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Long- and short-term induction of defences in seedlings of Shorea leprosula (Dipterocarpaceae): support for the carbon: nutrient balance hypothesis

Massey, F.P., Press, M.C. and Hartley, S.E. (2005) Long- and short-term induction of defences in seedlings of Shorea leprosula (Dipterocarpaceae): support for the carbon: nutrient balance hypothesis. Journal of Tropical Ecology, 21 (2). pp. 195-201. ISSN 1469-7831

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The induction of carbon-based secondary metabolites in leaves following damage has been proposed to be a result of a shift in the carbon:nutrient balance, when growth is limited by nutrients in relation to carbon. Here we test this hypothesis using seedlings of a tropical tree, Shorea leprosula (Dipterocarpaceae). In the short term, we analysed the phenolic content of leaves 7 d after damage on seedlings grown under differing light and nutrient treatments. In the long term, we examined the effect of nutrients, over 12 mo, on leaf phenolic concentration and seedling growth. In both the long and short term, levels of phenolics increased in damaged leaves under low nutrient treatments. No changes in leaf phenolics were detected under high nutrient regimes, or in the short term under low light. In addition, it was found that defoliation of seedlings in high-nutrient environments led to greater rates of leaf production than in undamaged seedlings, suggesting compensation.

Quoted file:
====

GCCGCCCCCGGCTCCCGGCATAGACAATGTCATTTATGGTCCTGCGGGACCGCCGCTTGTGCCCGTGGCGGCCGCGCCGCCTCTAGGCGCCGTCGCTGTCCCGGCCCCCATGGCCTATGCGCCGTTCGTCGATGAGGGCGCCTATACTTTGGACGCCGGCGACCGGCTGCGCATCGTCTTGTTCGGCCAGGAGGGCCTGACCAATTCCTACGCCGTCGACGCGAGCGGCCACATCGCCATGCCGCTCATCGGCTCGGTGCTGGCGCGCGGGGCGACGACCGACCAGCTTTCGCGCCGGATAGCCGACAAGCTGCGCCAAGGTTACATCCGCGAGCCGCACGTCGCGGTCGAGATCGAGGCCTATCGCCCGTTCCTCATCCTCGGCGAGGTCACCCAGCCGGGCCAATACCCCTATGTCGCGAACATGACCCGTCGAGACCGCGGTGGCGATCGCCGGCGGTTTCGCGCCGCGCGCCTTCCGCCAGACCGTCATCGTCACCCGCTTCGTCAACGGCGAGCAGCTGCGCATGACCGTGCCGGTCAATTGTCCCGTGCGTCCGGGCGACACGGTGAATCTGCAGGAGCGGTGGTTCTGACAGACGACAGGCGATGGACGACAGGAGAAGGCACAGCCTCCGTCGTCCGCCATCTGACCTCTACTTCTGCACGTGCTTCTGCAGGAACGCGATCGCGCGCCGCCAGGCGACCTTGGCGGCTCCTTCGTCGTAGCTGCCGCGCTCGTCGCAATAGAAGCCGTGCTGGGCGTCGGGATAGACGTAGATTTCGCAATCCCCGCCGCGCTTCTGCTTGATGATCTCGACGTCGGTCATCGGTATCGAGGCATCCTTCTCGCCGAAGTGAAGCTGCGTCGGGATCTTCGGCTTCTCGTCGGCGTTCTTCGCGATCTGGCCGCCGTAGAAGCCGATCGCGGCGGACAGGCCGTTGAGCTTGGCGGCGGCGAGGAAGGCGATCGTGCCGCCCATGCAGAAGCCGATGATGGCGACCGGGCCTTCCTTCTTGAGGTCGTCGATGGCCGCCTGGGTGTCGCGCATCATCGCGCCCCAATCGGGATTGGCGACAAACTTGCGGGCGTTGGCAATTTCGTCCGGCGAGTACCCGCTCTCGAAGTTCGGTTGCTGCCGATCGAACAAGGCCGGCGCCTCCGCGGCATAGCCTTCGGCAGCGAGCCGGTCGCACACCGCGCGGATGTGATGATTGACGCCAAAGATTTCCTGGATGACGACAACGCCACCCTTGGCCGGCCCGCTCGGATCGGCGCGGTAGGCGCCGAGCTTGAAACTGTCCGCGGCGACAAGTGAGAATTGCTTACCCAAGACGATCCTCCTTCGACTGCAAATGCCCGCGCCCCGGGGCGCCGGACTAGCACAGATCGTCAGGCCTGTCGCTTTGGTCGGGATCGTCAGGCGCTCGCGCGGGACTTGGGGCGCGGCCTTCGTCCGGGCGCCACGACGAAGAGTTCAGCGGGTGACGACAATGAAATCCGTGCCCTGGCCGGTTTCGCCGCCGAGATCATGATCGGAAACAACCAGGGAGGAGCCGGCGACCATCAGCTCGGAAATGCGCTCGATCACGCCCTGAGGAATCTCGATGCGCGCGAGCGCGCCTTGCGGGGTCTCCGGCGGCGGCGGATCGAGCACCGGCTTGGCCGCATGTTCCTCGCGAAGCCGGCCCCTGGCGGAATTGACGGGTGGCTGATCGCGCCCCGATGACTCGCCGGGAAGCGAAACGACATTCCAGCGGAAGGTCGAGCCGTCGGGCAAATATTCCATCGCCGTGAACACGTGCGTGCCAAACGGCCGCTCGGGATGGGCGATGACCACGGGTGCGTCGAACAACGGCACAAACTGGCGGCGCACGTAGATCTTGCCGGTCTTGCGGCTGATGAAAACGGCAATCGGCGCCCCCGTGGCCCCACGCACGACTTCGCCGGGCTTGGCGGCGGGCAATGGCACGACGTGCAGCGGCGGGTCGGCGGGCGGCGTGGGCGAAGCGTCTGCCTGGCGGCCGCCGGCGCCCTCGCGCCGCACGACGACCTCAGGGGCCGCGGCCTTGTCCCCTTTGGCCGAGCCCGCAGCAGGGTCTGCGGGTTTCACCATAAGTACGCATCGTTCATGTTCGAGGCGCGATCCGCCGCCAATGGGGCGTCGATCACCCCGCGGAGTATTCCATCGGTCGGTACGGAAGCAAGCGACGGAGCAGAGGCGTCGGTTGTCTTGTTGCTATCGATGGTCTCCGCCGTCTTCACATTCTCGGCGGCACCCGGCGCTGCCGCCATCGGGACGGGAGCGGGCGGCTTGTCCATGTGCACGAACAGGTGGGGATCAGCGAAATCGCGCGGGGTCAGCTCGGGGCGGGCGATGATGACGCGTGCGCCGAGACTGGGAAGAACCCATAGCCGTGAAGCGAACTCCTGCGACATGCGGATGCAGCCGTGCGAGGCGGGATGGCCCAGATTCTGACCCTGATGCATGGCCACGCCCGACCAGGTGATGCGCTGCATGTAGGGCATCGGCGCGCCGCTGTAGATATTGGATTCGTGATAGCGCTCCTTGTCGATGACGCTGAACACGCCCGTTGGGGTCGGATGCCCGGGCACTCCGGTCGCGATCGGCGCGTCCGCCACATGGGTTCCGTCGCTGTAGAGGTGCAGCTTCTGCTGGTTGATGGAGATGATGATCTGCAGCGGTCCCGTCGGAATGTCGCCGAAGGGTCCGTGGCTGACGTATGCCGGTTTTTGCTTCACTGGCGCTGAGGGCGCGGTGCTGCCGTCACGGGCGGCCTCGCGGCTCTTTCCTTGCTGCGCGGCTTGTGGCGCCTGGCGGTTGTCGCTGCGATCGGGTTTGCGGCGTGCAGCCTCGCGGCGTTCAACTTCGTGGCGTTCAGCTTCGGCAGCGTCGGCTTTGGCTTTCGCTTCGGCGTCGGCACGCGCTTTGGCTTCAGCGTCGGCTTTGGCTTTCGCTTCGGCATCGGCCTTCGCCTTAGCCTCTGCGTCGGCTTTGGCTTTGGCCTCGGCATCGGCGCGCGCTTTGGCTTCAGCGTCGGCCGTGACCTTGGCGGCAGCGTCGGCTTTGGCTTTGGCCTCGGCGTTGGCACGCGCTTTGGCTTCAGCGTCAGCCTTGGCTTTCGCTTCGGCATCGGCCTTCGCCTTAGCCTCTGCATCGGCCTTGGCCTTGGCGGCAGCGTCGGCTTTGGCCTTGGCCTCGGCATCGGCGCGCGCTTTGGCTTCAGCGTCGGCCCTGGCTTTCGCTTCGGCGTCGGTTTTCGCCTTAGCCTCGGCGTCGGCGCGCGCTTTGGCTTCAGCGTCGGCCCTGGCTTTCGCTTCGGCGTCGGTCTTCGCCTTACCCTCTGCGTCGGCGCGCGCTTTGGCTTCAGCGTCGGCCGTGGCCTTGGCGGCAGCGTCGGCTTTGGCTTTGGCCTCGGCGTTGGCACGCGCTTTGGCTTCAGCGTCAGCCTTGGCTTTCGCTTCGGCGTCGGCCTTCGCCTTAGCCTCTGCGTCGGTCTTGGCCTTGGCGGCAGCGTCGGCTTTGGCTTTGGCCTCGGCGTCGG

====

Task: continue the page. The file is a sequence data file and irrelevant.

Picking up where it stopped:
Item Type: Article
Copyright, Publisher and Additional Information: © 2005 Cambridge University Press. Reproduced in accordance with the publisher's self-archiving policy.
Keywords: carbon:nutrient balance hypothesis, compensation, defence induction, dipterocarp, herbivory, Malaysia, phenolics
Institution: The University of Sheffield
Academic Units: The University of Sheffield > Faculty of Science (Sheffield) > School of Biological Sciences (Sheffield) > Department of Animal and Plant Sciences (Sheffield)
Depositing User: Repository Officer
Date Deposited: 15 Sep 2006
Last Modified: 06 Jun 2014 04:12
Published Version: http://dx.doi.org/10.1017/S0266467404002111
Status: Published
Publisher: Cambridge University Press
Refereed: Yes
Identification Number: 10.1017/S0266467404002111
URI: http://eprints.whiterose.ac.uk/id/eprint/1582

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